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Interfacing neurons on carbon nanotubes covered with diamond

Silke Seyocka, Vanessa Maybecka, Emmanuel Scorsoneb, Lionel Rousseauc, Clément Hébertd, Gaëlle Lissorguesc, Philippe Bergonzob and Andreas Offenhäusser*a
aInstitute of Complex Systems (ICS-8/PGI-8), Forschungszentrum Jülich, 52428 Jülich, Germany. E-mail:
bCEA, LIST, Diamond Sensors Laboratory, 91191 Gif-sur-Yvette, France
cESIEE, ESYCOM, Université Paris Est, 93162 Noisy-le-Grand, France
dCampus de la UAB, Edifici ICN2, 08193 Bellaterra, Spain

Received 10th August 2016 , Accepted 1st December 2016

First published on 7th December 2016

A recently discovered material, carbon nanotubes covered with diamond (DCNTs) was tested for its suitability in bioelectronics applications. Diamond shows advantages for bioelectronics applications (wide electro chemical window and bioinertness). This study investigates the effect of electrode surface shape (flat or three dimensional) on cell growth and behavior. For comparison, flat nanocrystalline diamond substrates were used. Primary embryonic neurons were grown on top of the structures and neither incorporated the structures nor did they grow in between the single structures. The interface was closely examined using focused ion beam (FIB) and scanning electron microscopy. Of special interest was the interface between cell and substrate. 5% to 25% of the cell membrane adhered to the substrate, which fits the theoretical estimated value. While investigating the conformity of the neurons, it could be observed that the cell membrane attaches to different heights of the tips of the 3D structure. However, the aspect ratio of the structures had no effect on the cell viability. These results let us assume that not more than 25% of cell attachment is needed for the survival of a functional neuronal cell.


With today's micro- and nanotechnology fabrication processes it is possible to create fine 3D nanostructures, for example nanocones,1 nanopillars,2 or nanowires3 (see Table 1 in Bonde et al.4). Of special interest are the interaction with, and the contact of, biological material and these 3D nanostructures. While investigating the interface between cell and substrate, good cell adhesion to 3D structures was shown with different structures. For example Yu et al. showed the growth and adhesion of neuronal cells on vertically aligned carbon nanofibers.1 To provide better implants in the future and to optimize 3D materials further, knowing the interaction of the cell and substrate is of special importance. Materials for medical electronic implants today on one hand need to be stable for a long time, inert and show good electronic properties, on the other hand they need to be biocompatible and in close contact with the tissue.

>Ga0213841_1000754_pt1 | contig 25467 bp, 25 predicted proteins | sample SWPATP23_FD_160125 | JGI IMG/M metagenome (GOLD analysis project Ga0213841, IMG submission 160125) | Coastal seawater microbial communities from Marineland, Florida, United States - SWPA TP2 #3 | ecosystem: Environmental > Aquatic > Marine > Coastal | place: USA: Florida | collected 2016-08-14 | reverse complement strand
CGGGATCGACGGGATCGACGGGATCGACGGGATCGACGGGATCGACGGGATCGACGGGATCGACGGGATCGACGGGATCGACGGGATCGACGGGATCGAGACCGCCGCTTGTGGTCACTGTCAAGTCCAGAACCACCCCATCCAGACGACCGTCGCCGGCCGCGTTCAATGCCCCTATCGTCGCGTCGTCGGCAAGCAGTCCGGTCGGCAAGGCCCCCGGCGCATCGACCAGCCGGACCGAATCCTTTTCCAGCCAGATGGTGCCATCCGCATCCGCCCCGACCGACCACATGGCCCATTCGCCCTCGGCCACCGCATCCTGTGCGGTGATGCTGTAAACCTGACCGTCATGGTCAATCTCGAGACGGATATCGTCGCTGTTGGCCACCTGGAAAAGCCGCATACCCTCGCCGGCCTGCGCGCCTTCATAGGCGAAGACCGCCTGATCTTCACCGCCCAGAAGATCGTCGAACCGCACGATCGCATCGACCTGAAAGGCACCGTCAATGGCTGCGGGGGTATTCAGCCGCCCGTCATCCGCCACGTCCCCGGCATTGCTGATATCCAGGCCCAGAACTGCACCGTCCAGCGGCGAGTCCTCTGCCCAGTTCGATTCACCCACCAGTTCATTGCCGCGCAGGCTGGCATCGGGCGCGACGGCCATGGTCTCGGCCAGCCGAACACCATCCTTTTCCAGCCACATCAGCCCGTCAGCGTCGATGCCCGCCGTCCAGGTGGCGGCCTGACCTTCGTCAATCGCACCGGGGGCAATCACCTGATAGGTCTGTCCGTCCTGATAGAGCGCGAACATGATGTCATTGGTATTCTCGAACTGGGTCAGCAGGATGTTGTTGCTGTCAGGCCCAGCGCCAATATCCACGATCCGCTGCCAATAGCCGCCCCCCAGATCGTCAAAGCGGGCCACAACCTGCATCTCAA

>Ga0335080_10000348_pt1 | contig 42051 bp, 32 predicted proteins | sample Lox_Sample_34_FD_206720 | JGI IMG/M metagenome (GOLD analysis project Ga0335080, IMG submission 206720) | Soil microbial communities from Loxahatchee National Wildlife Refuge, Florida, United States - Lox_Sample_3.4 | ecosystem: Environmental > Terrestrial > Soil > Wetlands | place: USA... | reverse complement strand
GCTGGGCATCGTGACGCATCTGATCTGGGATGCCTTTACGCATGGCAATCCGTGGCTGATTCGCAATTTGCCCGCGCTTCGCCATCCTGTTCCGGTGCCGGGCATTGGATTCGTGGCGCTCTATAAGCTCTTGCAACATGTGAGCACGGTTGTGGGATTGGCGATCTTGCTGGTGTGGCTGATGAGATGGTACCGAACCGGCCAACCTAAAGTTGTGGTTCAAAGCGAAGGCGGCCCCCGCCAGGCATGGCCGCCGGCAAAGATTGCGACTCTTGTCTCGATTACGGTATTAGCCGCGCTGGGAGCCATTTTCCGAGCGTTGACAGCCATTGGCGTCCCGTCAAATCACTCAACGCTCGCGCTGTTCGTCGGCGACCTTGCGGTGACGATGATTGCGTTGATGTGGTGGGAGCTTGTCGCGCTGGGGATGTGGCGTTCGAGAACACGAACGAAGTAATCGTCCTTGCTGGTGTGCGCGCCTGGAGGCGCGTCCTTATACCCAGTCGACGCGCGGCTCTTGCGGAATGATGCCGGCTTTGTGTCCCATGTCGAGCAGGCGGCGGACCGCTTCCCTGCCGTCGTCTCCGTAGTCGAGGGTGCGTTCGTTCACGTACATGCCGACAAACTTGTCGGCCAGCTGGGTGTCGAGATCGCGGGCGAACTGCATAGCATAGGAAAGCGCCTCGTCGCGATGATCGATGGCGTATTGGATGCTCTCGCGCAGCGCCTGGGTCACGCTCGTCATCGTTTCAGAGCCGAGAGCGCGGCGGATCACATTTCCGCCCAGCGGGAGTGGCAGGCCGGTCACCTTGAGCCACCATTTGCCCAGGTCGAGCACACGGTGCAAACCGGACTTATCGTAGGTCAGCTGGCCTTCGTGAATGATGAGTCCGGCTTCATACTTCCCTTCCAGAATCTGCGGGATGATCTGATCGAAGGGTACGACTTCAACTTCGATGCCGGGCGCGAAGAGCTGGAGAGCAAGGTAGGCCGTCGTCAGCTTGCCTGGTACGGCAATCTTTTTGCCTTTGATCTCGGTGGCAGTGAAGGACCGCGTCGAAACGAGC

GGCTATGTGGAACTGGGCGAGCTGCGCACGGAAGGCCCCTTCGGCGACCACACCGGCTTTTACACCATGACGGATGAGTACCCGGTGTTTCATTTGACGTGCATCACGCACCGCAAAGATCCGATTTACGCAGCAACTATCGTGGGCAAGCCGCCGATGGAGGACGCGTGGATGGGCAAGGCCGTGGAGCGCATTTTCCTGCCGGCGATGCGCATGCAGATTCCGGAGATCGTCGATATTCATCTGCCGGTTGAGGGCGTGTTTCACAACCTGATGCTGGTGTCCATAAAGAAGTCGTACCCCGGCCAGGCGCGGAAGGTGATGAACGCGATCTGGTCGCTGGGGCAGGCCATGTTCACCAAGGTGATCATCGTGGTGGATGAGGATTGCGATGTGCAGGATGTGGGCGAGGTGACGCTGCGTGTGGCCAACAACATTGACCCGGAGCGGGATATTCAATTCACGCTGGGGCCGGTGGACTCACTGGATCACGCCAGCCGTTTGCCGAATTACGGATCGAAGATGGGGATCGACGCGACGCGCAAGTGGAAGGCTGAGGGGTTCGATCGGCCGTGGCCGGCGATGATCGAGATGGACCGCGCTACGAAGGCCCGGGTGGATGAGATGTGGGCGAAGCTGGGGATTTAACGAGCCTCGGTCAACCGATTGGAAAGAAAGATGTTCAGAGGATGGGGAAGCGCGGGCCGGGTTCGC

Here, we present a recently discovered material that combines carbon nano-tubes (CNTs) with boron-doped diamond (BDD) forming a triangular 3D structure.5 Conductive BDD is inert and stable,6 provides a low background current and a wide potential window.5,7 Additionally, its biocompatibility and conductivity was shown previously.8–11 In contrast to previous work12–14 we present here cell growth on BDD substrates which were not surface functionalized before culturing cells on top. However, BDD shows a lower capacitance and higher impedance than metallic electrode materials. This can be overcome by engineering the surface area of the electrode. To increase the surface area, and thus the capacitance of BDD culture surfaces, CNTs were chosen as the core material for their high conductance.5 CNTs can suffer from instability, a small potential window and could be internalized by cells.15 Still, good biocompability of CNTs to cells is known16–18 and can even enhance the activity of electrically active cells.19 However, their combination with BDD encapsulates them in place on the surface. The CNTs were grown on boron-doped nanocrystalline diamond to form vertically-aligned carbon nanotubes. To add additional stability, they were covered with BDD,5 resulting in diamond covered CNTs. The resulting structure of cones forms as several CNTs touch at their tips and are covered to form one DCNT structure. Thus, the drawbacks of the two materials were overcome: long-term stability and high biocompatibility of BDD are combined with a large surface area and low impedance of CNTs. Improved electronic properties compared to the individual materials, such as better impedance, has been shown previously.5